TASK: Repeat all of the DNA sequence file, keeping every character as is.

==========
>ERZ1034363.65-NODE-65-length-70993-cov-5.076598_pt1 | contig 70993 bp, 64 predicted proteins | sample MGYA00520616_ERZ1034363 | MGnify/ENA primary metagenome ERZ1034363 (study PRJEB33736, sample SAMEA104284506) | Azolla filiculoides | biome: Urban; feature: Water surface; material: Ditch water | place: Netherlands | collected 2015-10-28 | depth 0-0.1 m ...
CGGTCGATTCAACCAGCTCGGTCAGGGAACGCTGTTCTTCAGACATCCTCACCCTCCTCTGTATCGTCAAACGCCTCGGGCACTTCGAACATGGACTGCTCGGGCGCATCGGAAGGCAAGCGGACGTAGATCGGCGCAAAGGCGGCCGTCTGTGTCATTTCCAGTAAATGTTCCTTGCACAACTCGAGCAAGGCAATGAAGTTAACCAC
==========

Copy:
>ERZ1034363.65-NODE-65-length-70993-cov-5.076598_pt1 | contig 70993 bp, 64 predicted proteins | sample MGYA00520616_ERZ1034363 | MGnify/ENA primary metagenome ERZ1034363 (study PRJEB33736, sample SAMEA104284506) | Azolla filiculoides | biome: Urban; feature: Water surface; material: Ditch water | place: Netherlands | collected 2015-10-28 | depth 0-0.1 m ...
CGGTCGATTCAACCAGCTCGGTCAGGGAACGCTGTTCTTCAGACATCCTCACCCTCCTCTGTATCGTCAAACGCCTCGGGCACTTCGAACATGGACTGCTCGGGCGCATCGGAAGGCAAGCGGACGTAGATCGGCGCAAAGGCGGCCGTCTGTGTCATTTCCAGTAAATGTTCCTTGCACAACTCGAGCAAGGCAATGAAGTTAACCAC